What is Public Key Infrastructure (PKI)?

Quite often in the world of cryptography will you hear the term, PKI or Public Key Infrastructure. While people often use this term loosely without understanding ( and even appreciating) the whole gamut which this word entails, it is extremely important for a security professional to understand what PKI represents.

Have you ever visited a store like that of Best Buy or Big Bazaar etc? They provide you with almost everything you can imagine. Public Key Infrastructure, henceforth referred to as PKI in the blog post, is a set of programs, procedures, algorithms, communication protocols, security policies that work together to enable secure transmission of information. PKI is an ISO authentication framework that uses public-key cryptography and the X.509 standard. PKI is not just an encryption standard or a technology, it is a complex assortment of various aspects that work together.

We have learnt about confidentiality, integrity, privacy, non-repudiation and PKI offers all of that. It is a hybrid system of symmetric and asymmetric key algorithms and methods. While you may argue that even public-key cryptography offers a majority of such benefits, it is important to note that public-key cryptography is just a set of algorithms used for encrypting the data. PKI on the other hand offers contains the pieces that will identify users, create and distribute certificates, maintain and revoke certificates, distribute and maintain encryption keys, and enable all technologies to communicate
and work together for the purpose of encrypted communication and authentication.

If you have a puzzle game, public-key cryptography will be just one small piece in the big puzzle game. It is not the complete puzzle itself. PKI is made up of many different parts: certificate  authorities, registration authorities, certificates, keys, and users. A security professional needs to know not only how do all these puzzle pieces fit together, knowledge of how each piece’s workings is also necessary.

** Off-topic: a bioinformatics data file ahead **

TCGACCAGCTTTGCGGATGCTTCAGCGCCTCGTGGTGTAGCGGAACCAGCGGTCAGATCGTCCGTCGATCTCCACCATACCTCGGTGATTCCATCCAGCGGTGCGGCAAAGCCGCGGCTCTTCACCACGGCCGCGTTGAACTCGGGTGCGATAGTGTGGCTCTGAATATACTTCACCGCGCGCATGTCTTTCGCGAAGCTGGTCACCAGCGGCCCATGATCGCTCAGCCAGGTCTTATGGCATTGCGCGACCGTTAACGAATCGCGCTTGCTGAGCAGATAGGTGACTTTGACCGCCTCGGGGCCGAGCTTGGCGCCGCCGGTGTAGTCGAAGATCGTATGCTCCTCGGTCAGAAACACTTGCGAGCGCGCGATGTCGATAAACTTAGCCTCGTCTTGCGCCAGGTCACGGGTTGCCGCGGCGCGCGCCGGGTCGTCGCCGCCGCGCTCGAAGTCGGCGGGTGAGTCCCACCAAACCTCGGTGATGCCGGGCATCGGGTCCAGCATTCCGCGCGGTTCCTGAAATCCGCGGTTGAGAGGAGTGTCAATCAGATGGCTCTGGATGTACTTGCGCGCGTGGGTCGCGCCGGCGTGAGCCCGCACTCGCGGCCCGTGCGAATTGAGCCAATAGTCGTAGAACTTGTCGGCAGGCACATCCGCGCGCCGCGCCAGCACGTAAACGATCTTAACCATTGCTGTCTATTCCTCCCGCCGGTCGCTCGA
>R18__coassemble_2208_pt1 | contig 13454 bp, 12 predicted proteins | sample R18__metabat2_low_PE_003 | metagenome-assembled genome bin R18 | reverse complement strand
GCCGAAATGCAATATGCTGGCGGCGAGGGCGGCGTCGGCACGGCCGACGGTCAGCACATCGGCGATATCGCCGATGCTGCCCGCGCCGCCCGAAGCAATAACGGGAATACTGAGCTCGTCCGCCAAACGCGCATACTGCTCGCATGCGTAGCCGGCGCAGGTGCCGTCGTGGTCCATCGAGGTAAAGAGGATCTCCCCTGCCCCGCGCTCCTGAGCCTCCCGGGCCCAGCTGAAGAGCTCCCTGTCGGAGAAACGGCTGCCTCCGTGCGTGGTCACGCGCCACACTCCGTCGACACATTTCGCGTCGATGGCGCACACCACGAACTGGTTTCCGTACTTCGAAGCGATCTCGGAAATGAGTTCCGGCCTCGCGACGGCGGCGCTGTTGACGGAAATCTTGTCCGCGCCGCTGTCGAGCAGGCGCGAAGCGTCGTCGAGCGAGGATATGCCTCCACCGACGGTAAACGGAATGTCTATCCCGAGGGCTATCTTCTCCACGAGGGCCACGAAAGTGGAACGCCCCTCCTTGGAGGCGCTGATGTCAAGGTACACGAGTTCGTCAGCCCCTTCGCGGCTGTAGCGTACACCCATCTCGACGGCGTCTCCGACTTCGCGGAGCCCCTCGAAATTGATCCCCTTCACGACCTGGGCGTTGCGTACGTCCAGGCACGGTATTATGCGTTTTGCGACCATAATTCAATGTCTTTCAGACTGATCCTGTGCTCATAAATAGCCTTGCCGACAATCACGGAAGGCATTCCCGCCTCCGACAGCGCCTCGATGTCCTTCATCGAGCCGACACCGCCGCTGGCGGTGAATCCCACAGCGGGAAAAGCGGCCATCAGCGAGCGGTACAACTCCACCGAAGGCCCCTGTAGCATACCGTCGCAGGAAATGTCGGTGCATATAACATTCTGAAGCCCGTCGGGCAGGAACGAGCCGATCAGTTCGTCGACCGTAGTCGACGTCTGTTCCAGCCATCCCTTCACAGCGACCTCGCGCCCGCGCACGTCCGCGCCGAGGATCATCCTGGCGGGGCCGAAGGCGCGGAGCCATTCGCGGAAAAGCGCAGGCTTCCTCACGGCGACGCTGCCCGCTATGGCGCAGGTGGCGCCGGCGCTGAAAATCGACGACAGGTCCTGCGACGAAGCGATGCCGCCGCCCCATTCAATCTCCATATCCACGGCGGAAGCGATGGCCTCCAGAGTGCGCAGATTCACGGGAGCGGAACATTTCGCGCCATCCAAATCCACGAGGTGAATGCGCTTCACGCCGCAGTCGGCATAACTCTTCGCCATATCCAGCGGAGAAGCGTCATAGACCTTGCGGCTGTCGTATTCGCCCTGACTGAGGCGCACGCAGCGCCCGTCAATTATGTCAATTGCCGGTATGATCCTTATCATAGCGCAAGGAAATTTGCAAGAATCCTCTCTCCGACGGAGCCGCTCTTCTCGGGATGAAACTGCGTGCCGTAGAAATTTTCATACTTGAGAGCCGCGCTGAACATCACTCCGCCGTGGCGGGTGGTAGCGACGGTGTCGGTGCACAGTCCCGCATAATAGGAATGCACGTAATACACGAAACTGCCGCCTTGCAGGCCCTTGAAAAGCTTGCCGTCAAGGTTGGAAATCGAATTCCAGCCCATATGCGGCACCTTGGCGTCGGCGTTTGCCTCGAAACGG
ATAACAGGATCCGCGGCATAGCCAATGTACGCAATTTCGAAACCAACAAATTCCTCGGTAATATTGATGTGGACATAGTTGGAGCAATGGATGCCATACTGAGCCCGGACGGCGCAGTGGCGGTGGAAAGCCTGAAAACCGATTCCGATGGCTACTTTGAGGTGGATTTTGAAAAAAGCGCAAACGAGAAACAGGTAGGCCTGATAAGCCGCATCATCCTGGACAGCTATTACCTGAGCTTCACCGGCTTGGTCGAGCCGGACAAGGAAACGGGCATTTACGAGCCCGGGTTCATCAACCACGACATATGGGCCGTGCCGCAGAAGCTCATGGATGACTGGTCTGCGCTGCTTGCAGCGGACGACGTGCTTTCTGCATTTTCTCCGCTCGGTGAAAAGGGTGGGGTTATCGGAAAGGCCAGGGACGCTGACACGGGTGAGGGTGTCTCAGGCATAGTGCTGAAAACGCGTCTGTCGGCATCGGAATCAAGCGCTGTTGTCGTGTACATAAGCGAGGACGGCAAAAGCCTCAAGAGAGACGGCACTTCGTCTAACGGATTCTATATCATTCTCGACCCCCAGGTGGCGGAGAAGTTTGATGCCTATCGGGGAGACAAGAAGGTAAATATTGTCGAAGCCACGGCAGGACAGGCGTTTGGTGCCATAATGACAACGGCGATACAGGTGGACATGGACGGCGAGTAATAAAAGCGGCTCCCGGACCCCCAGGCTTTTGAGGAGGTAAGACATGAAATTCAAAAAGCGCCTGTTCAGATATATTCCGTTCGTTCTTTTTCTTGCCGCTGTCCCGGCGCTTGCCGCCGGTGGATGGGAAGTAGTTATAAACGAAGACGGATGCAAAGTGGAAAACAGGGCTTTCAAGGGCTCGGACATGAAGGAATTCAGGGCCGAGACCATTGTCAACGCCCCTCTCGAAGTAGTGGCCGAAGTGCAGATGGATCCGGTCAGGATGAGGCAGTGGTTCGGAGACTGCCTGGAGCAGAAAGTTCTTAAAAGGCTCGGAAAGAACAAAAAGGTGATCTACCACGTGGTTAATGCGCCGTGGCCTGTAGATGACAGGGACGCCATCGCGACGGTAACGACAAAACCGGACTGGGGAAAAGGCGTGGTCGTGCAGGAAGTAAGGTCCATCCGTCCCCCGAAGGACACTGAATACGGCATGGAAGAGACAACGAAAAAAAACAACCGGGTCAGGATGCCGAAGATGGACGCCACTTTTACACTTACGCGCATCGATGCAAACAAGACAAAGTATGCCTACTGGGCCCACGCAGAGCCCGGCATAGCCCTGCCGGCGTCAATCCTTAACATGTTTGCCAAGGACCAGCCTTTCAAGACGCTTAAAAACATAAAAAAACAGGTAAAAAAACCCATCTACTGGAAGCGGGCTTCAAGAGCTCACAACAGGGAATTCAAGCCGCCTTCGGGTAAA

Certificate Authorities

Consider CA or certificate authorities just like the government. The government issues you an ID card ( Aadhaar, Passport etc) or perhaps any identity proof and when you showcase that to any person of the law, he/she trusts that you are that person that you are claiming to be. In a similar manner, to enable trust between two or more unknown parties to securely transmit information, a digital certificate is issued to them. The certificate is created and signed (digital signature) by a trusted third party, which is a certificate authority (CA). When the CA signs the certificate, it binds the individual’s identity to the public key, and the CA takes liability for the authenticity of that individual. It is this trusted third party (the CA) that allows people who have never met to authenticate to each other and to communicate in a secure method.

In simple terms, a user will just verify the certificate which is available with the other user. It’s about trust which each user will have in the CA. The big Q here is who is the CA?

A CA is a trusted organization (or server) that maintains and issues digital certificates. When a person requests a certificate, the registration authority (RA) verifies that individual’s identity and passes the certificate request off to the CA. The CA constructs the certificate, signs it, sends it to the requester, and maintains the certificate over its lifetime. When another person wants to communicate with this person, the CA will basically vouch for that person’s identity.


The CA issues a certificate to a user who requests for one. The standard for how the CA creates the certificate is X.509, which dictates the different fields used in the certificate and the valid values that can populate those fields. The certificate includes the serial number, version number, identity information, algorithm information, lifetime dates, and the signature of the issuing authority.
To understand this in more detail, let’s take the example of the website - www.mayurpahwa.com. Do you notice a lock button in front of the URL at the top? If you click on this lock button, you will find the details of the certificate that has been issued to this website. In fact, you can check for any website that you visit.

Registration Authority

If you wish to get a passport, you need to register yourself at the passport office for an appointment.  The passport office set up by the government is the registration authority that processes your  registration request. The RA establishes and confirms the identity of an individual, initiates the certification process with a CA on behalf of an end-user, and performs certificate life-cycle management functions. The RA cannot issue certificates but can act as a broker between the user and the CA. When users need new certificates, they make requests to the RA, and the RA verifies all necessary identification information before allowing a request to go to the CA.

In addition to this, keys are one of the last ingredients in the PKI infra. How do all of these come together to form the PKI is what we’ll learn in the next blogpost.


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